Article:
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Friday, March 13, 2015

Different day, same Interoperababbleiciousness

In my email inbox, from TechTarget.
Single health IT standard not feasible, says Doug Fridsma
Doug Fridsma discusses the difficulties of uniting all providers under one health IT standard and talks about his move from ONC to AMIA.

SAN DIEGO -- This is the final part of an interview with outgoing ONC Chief Scientist Doug Fridsma, M.D.

Influential CIOs, such as Marc Probst of Intermountain, whom we saw at National Health IT Week a couple of weeks ago, are sounding calls for interoperability standards, either to have ONC mandate them, or if that doesn't happen, to call on Congress to pass legislation requiring the standards. His metaphor was to force a standard, just as government forced the railroad track gauge. How do you think health IT can get to uniform standards most quickly?

Doug Fridsma: The wonderful thing about health IT standards is there are so many to choose from. We've got a lot of different standards that are out there that we could potentially choose. There is this tension between saying we just need to use this standard, versus creating a consensus-driven approach where the industry says, 'We believe this standard will solve our problem, we believe the government should require that because it will help everyone.'

There is a tension between top-down, government-imposed standards and bottom-up, industry-adopted standards. Standards are standards because people use them. There's a whole host of standards out there that are standards but no one uses them and they don't really advance where we want to go. There's a real need for us as a country, and that means public and private participation, to identify both the challenges we have with the current standards, and to constrain them in ways that are really going to drive toward interoperability...
Well, there is in fact some legislative movement. From a new congressional "draft discussion bill."
(1) IN GENERAL.—Subtitle A of title XXX of the Public Health Service Act (42 U.S.C. 300jj–11 et seq.) is amended by adding at the end the following new section:
(a) INTEROPERABILITY.—In order for a qualified electronic health record to be considered interoperable, such record must satisfy the following criteria:
(1) OPEN ACCESS.—The record allows authorized users access to the entirety of a patient’s data from any and all qualified electronic health records without restriction.
(2) COMPLETE ACCESS TO HEALTH DATA.— The record allows authorized users access to the entirety of a patient’s data in one location, without the need for multiple interfaces (such as sign on systems).
(3) DOES NOT BLOCK ACCESS TO OTHER QUALIFIED ELECTRONIC HEALTH RECORDS.—The record does not prevent end users from interfacing with other qualified electronic health records.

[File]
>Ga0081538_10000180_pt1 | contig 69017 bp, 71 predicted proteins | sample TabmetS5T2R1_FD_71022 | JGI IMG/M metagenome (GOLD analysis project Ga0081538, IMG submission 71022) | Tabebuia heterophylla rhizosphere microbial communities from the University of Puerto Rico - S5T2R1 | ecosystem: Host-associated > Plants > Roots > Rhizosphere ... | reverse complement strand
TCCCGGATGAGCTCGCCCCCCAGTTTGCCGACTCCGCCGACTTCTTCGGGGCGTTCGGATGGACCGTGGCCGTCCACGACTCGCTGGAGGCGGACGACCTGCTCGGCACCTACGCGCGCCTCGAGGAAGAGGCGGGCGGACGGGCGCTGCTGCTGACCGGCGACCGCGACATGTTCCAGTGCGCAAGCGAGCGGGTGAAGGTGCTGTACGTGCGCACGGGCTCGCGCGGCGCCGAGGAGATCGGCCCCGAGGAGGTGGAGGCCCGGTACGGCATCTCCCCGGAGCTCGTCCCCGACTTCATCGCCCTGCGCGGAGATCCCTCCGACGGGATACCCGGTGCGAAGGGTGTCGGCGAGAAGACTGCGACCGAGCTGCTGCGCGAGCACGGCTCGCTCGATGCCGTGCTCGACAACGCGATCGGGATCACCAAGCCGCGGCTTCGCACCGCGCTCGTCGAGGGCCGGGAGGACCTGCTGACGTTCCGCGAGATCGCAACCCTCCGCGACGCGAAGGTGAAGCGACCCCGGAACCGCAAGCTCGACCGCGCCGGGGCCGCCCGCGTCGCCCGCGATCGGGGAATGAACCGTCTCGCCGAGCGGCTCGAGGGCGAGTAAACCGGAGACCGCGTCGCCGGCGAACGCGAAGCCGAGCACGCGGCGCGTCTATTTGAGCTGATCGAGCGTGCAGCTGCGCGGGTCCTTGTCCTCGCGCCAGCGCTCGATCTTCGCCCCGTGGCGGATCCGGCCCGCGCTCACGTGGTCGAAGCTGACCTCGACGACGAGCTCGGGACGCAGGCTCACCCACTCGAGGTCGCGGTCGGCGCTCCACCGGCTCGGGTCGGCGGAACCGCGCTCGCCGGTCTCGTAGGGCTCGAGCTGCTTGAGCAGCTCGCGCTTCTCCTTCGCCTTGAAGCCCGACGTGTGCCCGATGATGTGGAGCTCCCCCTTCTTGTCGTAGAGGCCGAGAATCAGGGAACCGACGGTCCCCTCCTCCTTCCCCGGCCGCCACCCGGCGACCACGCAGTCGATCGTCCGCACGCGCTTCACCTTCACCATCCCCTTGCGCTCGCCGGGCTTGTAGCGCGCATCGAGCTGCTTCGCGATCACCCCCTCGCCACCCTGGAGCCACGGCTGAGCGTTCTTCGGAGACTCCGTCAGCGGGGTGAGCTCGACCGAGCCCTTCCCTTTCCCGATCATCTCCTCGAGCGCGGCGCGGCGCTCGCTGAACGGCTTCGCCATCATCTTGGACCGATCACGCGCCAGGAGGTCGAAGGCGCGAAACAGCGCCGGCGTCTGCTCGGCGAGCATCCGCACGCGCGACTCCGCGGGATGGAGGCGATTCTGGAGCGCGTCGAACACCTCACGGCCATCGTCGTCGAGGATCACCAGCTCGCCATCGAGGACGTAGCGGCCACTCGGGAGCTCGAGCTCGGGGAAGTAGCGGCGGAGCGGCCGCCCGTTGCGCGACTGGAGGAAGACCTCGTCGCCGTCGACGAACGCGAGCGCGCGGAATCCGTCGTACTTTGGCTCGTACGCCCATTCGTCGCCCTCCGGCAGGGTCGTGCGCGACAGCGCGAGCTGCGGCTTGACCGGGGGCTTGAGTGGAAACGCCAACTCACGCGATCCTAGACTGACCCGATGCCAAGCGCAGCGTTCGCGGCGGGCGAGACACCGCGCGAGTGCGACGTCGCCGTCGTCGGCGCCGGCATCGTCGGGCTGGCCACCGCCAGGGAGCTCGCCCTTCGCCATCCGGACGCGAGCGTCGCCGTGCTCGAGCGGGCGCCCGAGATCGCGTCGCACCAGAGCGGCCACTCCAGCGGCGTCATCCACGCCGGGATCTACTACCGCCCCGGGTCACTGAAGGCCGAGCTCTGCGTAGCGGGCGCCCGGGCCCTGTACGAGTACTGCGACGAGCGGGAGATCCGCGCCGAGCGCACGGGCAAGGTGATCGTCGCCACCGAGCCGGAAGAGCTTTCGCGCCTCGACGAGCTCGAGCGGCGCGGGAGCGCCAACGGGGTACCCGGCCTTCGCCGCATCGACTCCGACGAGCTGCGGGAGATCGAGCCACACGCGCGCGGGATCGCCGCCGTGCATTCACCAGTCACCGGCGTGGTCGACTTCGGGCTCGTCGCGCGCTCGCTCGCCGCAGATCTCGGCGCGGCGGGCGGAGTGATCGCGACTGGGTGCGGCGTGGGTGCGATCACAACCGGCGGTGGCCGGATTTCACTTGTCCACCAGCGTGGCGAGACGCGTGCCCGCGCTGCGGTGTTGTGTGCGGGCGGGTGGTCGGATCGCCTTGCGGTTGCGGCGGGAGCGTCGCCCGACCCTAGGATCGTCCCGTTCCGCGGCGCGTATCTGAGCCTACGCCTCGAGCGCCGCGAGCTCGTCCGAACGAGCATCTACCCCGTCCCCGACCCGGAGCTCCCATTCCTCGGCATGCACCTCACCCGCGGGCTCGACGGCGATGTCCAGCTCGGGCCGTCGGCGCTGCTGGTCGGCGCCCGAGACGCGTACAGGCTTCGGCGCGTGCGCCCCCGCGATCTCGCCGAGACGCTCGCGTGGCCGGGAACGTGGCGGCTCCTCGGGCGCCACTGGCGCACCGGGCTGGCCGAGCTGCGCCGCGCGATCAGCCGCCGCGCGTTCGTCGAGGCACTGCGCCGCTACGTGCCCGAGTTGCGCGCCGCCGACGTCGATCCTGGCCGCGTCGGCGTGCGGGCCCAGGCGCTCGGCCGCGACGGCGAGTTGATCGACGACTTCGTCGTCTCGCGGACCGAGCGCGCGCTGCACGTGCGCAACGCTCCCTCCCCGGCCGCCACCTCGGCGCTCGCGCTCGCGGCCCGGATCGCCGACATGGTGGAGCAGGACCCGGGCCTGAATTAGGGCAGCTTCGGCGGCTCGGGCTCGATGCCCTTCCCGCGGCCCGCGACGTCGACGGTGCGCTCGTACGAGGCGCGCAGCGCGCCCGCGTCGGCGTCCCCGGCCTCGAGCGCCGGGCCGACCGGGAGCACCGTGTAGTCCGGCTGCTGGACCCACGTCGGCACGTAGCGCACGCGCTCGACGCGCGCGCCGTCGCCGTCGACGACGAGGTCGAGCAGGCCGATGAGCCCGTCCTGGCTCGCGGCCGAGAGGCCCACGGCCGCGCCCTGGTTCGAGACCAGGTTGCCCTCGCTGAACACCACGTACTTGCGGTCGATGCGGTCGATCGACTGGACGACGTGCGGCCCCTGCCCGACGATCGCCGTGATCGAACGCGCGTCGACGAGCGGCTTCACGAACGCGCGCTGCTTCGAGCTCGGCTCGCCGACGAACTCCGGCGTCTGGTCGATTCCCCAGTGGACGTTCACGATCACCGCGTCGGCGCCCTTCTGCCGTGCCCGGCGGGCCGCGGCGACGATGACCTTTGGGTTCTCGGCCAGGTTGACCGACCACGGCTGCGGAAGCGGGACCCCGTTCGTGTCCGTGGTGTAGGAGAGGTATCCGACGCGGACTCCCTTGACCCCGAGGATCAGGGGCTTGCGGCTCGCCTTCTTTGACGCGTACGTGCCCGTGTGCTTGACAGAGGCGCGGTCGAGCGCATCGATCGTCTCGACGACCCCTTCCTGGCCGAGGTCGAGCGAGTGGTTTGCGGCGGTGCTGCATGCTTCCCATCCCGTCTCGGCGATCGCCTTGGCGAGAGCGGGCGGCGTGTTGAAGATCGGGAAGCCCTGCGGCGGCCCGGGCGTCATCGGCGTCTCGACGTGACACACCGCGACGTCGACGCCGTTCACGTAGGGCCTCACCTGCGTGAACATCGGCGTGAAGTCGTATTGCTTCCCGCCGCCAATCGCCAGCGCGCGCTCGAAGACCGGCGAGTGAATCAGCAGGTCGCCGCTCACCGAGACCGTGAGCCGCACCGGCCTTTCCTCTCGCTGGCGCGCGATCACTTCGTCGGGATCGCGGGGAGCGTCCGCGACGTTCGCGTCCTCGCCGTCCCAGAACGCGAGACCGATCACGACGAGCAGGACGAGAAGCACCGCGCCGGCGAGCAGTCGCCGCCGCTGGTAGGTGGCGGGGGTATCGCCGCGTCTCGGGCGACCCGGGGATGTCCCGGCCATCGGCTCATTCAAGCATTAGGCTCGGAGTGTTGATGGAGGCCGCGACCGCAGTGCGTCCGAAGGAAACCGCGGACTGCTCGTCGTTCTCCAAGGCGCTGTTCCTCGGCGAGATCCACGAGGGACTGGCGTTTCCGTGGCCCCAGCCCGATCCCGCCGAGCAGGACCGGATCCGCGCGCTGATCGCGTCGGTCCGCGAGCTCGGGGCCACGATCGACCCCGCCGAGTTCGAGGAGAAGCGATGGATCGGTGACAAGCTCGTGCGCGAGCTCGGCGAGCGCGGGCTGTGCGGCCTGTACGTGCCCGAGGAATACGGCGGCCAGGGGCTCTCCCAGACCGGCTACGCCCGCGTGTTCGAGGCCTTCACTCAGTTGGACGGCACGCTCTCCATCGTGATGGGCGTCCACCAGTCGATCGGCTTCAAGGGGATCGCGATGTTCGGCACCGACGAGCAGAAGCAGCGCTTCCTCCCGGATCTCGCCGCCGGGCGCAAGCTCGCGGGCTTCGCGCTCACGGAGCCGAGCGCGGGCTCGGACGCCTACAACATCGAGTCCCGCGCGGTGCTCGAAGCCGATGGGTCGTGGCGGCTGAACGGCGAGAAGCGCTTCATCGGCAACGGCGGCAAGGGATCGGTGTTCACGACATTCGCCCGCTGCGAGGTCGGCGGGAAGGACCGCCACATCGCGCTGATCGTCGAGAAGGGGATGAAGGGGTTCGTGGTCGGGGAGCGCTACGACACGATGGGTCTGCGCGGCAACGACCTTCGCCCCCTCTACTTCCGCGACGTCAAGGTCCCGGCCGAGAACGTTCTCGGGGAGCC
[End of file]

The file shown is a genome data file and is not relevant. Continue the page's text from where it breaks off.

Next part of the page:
(4) Other criteria?
(1) IN GENERAL.—The Secretary shall adopt, in accordance with this section—
(A) methods in which to measure if qualified electronic health records satisfy the criteria described in subsection (a); and
(B) modifications (including additions) to such methods, as appropriate.
INITIAL SUMMARY REPORT.—Not later than July 1, 2016, the Secretary, after consultation with relevant stakeholders, shall submit to Congress and provide for publication in the Federal Register and the posting on the Internet website of the Office of the National Coordinator for Health Information Technology of a report on the following:
(A) The initial set of methods adopted under this section.
(B) The strategies for achieving widespread interoperability.  
(C) An overview of the extent to which qualified electronic health records offered as of such date satisfy such initial set.
(D) Any barriers that are preventing widespread interoperability.
(E) The plan and milestones, including specific steps, to achieve widespread interoperability.
(2) FOLLOW-UP DETERMINATION AND REPORT ON WIDESPREAD INTEROPERABILITY.—Not later than December 31, 2017, the Secretary shall provide for publication in the Federal Register and the posting on the Internet website of the Office of the National Coordinator for Health Information Technology of the following:
(A) A determination by the Secretary whether the goal of widespread interoperability has been achieved.
(B) A list identifying the vendors of, or other entities offering, qualified electronic health records, which categorizes such entities, with respect to such records, as in compliance or not in compliance with the certification criteria described in section 3001(c)(5)(B)(ii) and with the requirements under clause (i) of section 3001(c)(5)(C) (including with the terms of the attestation and other requirements under such clause).
(C) Actions that may be taken by entities identified under subparagraph (B) as not being in compliance with such criteria and requirements in order for such entities to become in compliance with such criteria and requirements.